In the world of insurance and asset management, sometimes it doesn't pay to be the company with the most revolutionary product.
Life insurance and fund family executives recounted their brushes with product failures at the Insured Retirement Institute's annual conference in Chicago on Monday afternoon during a panel entitled “Product Innovation: A Look Ahead.”
Back in 2008, BlackRock Inc. and MetLife Inc. teamed up to offer a combination product that would bring lifetime income to retirement plans through the pairing of a target date fund with an income annuity. The hybrid was slugged the LifePath Retirement Income Fund.
The product seemed to have everything going for it, particularly as the retirement plan industry's conversation moved from accumulation to providing income in retirement.
But it wasn't meant to be, noted Chip Castille, head of defined contribution at BlackRock and a panelist at the IRI conference.
“What happened was that the designs were really nice and on-point — it solved problems,” he said. “But the things that were problematic came from an adoption standpoint: It was unclear from the regulatory standpoint.”
Plan sponsors were concerned about having safe harbor, or limited liability if they could show they were acting in good faith, should they choose to use the MetLife-BlackRock product. The Labor Department hasn't provided a safe harbor for lifetime income in retirement plans. There were also concerns around communicating the benefits and handling the record keeping, Mr. Castille noted.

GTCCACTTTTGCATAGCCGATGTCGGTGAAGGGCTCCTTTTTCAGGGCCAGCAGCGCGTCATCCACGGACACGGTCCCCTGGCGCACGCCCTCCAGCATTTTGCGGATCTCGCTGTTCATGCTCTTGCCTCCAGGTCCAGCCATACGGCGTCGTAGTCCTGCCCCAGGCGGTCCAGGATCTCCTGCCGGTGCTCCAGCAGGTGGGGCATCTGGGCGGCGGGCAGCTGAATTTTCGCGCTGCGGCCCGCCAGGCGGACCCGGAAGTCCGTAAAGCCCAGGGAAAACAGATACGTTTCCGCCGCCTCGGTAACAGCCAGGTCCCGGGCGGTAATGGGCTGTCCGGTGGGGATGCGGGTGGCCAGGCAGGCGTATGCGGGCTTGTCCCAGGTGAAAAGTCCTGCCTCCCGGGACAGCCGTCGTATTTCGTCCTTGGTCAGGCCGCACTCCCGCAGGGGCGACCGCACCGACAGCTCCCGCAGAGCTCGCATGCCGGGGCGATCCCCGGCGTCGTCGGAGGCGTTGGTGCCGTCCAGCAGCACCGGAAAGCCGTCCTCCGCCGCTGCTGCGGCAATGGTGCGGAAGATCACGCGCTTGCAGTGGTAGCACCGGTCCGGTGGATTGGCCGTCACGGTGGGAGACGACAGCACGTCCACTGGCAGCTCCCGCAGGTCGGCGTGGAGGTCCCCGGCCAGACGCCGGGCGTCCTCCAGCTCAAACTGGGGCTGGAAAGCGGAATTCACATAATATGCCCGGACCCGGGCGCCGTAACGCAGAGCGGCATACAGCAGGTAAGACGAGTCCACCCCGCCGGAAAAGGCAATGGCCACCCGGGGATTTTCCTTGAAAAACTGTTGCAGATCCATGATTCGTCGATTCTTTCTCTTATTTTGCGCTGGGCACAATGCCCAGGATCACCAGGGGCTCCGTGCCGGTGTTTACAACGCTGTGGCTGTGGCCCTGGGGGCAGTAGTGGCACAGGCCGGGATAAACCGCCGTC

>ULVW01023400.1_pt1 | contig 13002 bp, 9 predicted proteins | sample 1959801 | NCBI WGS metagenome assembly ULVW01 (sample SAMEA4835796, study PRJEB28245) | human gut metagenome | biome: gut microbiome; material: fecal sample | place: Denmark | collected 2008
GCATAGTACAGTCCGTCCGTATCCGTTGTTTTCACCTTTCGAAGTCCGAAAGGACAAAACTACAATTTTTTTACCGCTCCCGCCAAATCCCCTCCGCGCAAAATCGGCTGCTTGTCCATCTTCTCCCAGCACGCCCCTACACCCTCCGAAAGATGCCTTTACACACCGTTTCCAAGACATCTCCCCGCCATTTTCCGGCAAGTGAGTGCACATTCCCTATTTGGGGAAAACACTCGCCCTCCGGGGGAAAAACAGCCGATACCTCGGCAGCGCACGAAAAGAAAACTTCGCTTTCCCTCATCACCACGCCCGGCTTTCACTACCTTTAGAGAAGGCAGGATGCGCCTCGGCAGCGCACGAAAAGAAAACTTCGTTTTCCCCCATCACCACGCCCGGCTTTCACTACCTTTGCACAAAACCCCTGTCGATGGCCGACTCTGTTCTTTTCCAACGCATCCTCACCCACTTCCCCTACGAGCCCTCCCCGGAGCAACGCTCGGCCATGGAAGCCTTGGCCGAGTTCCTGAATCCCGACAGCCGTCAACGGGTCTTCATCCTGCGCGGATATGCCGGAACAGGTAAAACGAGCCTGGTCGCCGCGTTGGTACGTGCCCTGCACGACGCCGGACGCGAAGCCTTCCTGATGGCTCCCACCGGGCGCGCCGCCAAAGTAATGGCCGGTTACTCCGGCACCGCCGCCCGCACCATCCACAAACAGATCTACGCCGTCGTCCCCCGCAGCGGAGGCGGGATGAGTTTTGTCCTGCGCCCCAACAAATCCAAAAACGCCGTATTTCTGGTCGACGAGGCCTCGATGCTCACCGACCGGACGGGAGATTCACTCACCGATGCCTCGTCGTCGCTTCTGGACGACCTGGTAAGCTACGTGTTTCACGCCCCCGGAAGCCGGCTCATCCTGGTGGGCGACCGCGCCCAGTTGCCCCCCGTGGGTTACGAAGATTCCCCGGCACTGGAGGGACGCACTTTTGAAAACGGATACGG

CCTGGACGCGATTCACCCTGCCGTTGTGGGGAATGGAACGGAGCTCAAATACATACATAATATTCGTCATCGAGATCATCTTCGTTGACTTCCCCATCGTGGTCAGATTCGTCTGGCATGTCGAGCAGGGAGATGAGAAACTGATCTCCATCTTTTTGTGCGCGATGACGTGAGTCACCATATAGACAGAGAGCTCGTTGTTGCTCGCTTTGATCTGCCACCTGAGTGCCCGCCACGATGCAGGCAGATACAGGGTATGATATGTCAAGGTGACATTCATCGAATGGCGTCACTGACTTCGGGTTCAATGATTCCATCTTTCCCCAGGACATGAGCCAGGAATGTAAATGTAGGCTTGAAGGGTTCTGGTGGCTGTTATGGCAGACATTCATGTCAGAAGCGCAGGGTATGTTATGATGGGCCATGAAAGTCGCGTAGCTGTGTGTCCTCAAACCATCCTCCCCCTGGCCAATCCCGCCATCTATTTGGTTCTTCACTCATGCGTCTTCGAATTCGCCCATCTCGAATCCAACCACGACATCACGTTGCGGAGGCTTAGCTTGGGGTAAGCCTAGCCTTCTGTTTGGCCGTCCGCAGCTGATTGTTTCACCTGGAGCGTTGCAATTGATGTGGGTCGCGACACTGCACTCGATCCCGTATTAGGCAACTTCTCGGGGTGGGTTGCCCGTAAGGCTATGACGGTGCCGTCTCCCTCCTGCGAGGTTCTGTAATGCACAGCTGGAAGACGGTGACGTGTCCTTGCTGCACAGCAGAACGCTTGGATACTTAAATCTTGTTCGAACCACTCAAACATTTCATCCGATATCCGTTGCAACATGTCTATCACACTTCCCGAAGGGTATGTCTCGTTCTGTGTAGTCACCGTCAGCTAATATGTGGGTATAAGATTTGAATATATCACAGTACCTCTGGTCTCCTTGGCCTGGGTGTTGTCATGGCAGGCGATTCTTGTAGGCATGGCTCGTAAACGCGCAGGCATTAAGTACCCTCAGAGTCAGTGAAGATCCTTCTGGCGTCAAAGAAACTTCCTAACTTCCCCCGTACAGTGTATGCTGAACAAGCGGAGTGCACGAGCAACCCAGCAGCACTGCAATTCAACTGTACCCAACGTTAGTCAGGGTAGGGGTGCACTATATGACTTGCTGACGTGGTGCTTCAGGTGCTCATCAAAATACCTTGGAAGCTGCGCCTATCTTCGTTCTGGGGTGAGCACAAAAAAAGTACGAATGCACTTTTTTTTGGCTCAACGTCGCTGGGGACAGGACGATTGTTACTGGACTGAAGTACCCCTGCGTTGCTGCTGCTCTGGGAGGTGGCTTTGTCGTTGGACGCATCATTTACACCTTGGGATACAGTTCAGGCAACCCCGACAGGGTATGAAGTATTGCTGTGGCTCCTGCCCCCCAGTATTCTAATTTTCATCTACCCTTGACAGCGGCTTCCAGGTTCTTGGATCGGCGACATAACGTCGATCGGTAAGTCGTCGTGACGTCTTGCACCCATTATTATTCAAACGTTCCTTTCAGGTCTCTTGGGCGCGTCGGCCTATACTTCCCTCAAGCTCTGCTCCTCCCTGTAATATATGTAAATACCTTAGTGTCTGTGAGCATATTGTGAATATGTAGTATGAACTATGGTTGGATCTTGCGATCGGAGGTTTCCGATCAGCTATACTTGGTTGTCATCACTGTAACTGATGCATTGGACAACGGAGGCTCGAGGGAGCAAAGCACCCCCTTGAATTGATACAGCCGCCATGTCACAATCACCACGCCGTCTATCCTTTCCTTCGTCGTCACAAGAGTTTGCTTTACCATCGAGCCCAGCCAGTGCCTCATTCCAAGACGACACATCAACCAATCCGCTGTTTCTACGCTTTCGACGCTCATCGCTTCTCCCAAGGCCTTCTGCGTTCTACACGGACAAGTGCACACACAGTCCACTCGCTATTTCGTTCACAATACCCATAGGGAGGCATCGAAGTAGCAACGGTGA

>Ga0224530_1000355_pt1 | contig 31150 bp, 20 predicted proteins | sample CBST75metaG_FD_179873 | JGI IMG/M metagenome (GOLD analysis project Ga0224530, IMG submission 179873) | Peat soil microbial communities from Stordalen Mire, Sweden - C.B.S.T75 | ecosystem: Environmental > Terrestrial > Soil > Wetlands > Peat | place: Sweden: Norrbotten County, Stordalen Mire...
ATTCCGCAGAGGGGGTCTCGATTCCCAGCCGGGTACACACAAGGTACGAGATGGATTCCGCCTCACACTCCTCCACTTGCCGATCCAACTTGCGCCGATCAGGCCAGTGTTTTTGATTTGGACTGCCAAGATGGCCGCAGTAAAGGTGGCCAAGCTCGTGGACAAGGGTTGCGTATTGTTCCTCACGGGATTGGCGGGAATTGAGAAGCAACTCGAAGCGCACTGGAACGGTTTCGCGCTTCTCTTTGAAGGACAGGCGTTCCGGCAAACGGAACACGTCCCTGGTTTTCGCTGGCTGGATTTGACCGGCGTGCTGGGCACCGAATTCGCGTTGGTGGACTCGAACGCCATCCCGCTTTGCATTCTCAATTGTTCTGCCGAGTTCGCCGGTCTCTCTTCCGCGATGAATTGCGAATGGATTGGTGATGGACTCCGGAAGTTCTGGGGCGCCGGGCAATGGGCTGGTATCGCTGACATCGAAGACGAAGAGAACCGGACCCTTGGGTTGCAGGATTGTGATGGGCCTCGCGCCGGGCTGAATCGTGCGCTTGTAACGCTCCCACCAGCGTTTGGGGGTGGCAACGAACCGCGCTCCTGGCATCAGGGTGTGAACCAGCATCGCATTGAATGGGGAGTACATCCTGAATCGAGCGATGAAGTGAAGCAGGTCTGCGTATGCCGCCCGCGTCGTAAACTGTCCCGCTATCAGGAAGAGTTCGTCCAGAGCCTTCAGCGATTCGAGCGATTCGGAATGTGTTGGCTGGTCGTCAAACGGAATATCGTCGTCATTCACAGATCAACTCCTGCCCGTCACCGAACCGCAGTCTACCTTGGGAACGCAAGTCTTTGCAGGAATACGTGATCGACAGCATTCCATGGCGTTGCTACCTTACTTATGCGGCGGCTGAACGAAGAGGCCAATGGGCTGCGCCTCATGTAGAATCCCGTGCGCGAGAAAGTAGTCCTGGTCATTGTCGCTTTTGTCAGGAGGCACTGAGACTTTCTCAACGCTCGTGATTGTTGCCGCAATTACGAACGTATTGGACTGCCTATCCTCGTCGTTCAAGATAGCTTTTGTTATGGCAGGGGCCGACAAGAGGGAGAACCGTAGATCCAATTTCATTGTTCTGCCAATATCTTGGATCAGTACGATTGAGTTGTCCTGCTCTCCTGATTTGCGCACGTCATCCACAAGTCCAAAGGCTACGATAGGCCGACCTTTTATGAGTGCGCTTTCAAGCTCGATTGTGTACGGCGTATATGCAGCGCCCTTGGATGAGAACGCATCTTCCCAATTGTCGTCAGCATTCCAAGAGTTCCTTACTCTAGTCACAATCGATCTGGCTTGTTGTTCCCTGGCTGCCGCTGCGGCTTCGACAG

Essentially, while conversations with prospects were promising, they ultimately did not lead to a sale, he added. “What we learned from that is that the product has to work in today's regulatory environment,” Mr. Castille said.
Another product that looked great on the drawing board but hasn't been a big seller is Lincoln National Corp.'s attempt to combine an annuity with a long-term-care rider.
“We have a fabulous product that combines life and LTC,” said Brian Kroll, head of annuity solutions at Lincoln and a panelist at the conference. “Wouldn't it be great to have a variable or fixed annuity that can do that?”
Indeed, the insurer created such a product and presented it to state regulators, garnering good feedback.
Unfortunately, Lincoln got sidetracked during the downturn, and eventually, the regulators ended up changing their minds on the concept, Mr. Kroll said.
“I still think it has a place,” Mr. Kroll noted of the product. “Sometimes you are on the bleeding edge.”